The government hopes the fall is a short-term psychological phenomenon with no basis in economic reality. It hopes to stabilise the situation by pressing ahead with plans to lead Poland into the eurozone in 2012.

With the opposition trying to block the plan, the government may force a referendum on the issue in the spring. The political calculation is that economic uncertainty will help concentrate Polish minds on the benefits of joining the single currency.

"The eurozone will become increasingly popular in Poland, viewed as a safe haven, particularly from a currency perspective," said David Hauner of Bank of America.

A clear eurozone perspective would boost confidence in a market established Irish players say has matured significantly in recent years, opening the largest central European market to a new range of products and services.

"We've reached the point where Polish companies have mail and accounting software and portals. Now they need more sophisticated solutions," said Radek Kozieja, managing director in Poland of Irish firm Codec.

Its management software is now a big seller with Poland's main players, from banks to telecoms companies.

It's nothing new for Irish companies to train Polish managers and send them home to manage new central European operations. But the returning wave of emigrants could open a new scale of co-operation.

Like other established Irish companies in Poland, Kozieja hopes Codec is able to take advantage of returning emigrants.

"Two years ago our employees were very attractive for the Irish market because they work with Irish companies and speak Irish English," he says. "Now we are looking forward to the benefits of having a full range of people available to us in Poland again."

Waste management company Greenstar is another Irish company factoring returning Polish workers into its feasibility studies, which could result in up to €100 million worth of investment.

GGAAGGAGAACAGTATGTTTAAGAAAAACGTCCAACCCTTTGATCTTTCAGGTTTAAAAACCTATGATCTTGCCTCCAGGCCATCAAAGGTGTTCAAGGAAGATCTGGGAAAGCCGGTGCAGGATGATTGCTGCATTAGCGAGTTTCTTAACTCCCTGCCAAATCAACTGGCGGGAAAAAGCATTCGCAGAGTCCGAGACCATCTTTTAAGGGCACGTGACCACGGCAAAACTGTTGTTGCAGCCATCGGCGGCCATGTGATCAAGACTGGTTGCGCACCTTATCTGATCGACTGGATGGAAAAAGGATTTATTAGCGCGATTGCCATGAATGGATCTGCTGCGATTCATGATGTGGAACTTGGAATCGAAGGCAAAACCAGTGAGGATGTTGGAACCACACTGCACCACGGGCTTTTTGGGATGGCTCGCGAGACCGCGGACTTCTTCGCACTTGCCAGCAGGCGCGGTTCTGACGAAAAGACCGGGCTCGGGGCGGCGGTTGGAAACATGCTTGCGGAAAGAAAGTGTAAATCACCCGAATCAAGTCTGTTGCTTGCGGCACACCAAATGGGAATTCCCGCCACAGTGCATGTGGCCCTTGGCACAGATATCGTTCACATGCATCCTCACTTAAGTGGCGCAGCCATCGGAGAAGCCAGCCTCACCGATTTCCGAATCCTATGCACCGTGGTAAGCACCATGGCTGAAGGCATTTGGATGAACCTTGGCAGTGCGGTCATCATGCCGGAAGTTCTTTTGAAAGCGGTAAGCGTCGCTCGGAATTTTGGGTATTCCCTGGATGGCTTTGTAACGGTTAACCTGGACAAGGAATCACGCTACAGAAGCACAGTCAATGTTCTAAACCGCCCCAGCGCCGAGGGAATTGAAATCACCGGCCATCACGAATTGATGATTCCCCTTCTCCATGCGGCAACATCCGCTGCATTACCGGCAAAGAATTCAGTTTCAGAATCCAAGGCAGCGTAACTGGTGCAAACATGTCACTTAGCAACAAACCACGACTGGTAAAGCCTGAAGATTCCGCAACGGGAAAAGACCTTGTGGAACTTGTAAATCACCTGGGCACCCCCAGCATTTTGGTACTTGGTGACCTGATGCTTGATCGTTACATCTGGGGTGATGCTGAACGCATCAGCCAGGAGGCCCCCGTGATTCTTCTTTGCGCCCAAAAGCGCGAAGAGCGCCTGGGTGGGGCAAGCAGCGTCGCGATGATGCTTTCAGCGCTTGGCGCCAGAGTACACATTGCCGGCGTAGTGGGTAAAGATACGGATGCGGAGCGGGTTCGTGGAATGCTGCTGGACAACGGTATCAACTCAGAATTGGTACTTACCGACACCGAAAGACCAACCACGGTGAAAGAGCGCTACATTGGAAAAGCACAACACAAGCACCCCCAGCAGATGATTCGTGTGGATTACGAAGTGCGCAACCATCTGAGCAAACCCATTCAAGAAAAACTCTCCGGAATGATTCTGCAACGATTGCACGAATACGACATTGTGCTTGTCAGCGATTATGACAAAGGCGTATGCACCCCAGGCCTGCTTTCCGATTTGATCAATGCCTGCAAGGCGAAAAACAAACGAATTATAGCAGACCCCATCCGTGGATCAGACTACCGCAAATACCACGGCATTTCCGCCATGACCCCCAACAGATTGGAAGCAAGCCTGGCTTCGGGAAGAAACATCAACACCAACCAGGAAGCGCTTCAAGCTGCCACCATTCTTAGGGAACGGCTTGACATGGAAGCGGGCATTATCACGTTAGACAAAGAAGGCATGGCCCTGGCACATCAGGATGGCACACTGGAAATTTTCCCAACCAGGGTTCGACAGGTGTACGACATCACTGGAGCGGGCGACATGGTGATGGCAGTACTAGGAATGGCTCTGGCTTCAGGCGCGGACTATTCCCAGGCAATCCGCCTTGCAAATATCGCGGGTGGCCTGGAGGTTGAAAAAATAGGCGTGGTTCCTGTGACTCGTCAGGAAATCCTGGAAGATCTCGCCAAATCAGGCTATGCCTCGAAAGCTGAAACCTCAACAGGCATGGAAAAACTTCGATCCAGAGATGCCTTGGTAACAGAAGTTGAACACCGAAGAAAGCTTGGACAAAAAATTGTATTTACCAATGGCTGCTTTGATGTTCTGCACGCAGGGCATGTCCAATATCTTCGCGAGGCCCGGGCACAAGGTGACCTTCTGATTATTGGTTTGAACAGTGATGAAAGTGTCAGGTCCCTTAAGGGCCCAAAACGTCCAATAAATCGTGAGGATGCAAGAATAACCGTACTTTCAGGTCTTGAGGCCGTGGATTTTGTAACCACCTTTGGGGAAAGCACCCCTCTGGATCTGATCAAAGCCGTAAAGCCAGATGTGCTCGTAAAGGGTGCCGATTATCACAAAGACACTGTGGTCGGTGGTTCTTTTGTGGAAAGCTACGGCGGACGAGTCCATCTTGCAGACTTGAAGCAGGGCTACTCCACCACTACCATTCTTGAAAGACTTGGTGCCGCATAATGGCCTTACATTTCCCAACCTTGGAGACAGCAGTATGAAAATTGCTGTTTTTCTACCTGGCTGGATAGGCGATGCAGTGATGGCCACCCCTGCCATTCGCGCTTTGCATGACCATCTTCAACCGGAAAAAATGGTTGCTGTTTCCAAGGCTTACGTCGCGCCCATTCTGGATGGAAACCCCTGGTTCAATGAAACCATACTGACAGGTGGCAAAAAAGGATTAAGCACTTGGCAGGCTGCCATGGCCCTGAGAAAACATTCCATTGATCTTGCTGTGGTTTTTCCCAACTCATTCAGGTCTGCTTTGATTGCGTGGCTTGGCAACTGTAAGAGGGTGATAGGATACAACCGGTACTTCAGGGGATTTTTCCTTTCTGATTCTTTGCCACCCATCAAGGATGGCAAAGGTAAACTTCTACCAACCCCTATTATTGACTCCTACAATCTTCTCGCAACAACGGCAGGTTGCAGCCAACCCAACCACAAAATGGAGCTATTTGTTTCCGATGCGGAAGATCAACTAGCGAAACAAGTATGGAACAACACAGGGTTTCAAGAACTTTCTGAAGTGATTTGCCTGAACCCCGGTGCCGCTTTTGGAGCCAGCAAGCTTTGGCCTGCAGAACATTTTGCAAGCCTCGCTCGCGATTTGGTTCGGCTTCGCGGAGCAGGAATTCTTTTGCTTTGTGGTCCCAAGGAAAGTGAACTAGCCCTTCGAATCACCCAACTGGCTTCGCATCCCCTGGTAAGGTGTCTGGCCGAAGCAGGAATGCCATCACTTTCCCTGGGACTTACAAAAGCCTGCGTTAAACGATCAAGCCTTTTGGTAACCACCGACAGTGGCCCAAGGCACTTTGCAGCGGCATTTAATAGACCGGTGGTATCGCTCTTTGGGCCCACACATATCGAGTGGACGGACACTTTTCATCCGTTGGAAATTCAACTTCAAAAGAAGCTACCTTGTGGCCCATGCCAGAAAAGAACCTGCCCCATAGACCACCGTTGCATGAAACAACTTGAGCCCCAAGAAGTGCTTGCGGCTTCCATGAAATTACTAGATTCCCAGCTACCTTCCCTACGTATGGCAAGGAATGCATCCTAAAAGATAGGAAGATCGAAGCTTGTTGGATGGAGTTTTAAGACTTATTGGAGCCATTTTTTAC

"The biggest synergy at the moment is in the construction sector as people move back but the biggest boost, I think, will be in project management. Irish companies can benefit from Poles in project teams in Ireland moving back home," says Joe Gilmore of Greenstar in Dublin.

"We'll be looking to doing the same."

For companies like Greenstar with long-term investment goals, the current financial uncertainty doesn't change the fundamental attractiveness of Poland: its central European location, large domestic market and EU structural funds being pumped into infrastructure.

"There's a lot of caution now and business decisions will be scrutinised more carefully than before, but business can't stop," says Gilmore.

Like the original wave of emigration out of Poland, it's hard to quantify the wave of returning emigrants because official figures do not exist. Experts say a huge wave of spontaneous reverse migration is unlikely but predict some movement among qualified Poles in low-paid, low-skills work in Ireland.

"After they have accumulated some capital it would be normal for them to ask, 'Is this something I expect to be doing in the future?'" said Pawel Kaczmarczyk of the Centre of Migration Research at Warsaw University.